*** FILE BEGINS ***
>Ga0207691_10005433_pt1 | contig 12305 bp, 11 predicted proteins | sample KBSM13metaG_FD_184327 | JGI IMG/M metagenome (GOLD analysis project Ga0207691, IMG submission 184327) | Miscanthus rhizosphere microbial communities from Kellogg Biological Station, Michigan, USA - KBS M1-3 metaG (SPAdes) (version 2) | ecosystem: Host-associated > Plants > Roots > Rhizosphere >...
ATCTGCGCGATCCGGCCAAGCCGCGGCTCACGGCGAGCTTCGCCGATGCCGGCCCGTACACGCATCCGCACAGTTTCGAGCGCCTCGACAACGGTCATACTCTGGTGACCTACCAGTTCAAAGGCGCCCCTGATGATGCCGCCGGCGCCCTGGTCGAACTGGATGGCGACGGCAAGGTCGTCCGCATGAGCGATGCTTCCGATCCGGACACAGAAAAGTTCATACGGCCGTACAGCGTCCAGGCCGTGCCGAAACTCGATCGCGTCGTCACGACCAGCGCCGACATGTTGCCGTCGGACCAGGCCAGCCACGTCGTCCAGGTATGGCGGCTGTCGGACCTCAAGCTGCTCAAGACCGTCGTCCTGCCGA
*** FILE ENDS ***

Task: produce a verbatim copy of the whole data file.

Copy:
>Ga0207691_10005433_pt1 | contig 12305 bp, 11 predicted proteins | sample KBSM13metaG_FD_184327 | JGI IMG/M metagenome (GOLD analysis project Ga0207691, IMG submission 184327) | Miscanthus rhizosphere microbial communities from Kellogg Biological Station, Michigan, USA - KBS M1-3 metaG (SPAdes) (version 2) | ecosystem: Host-associated > Plants > Roots > Rhizosphere >...
ATCTGCGCGATCCGGCCAAGCCGCGGCTCACGGCGAGCTTCGCCGATGCCGGCCCGTACACGCATCCGCACAGTTTCGAGCGCCTCGACAACGGTCATACTCTGGTGACCTACCAGTTCAAAGGCGCCCCTGATGATGCCGCCGGCGCCCTGGTCGAACTGGATGGCGACGGCAAGGTCGTCCGCATGAGCGATGCTTCCGATCCGGACACAGAAAAGTTCATACGGCCGTACAGCGTCCAGGCCGTGCCGAAACTCGATCGCGTCGTCACGACCAGCGCCGACATGTTGCCGTCGGACCAGGCCAGCCACGTCGTCCAGGTATGGCGGCTGTCGGACCTCAAGCTGCTCAAGACCGTCGTCCTGCCGA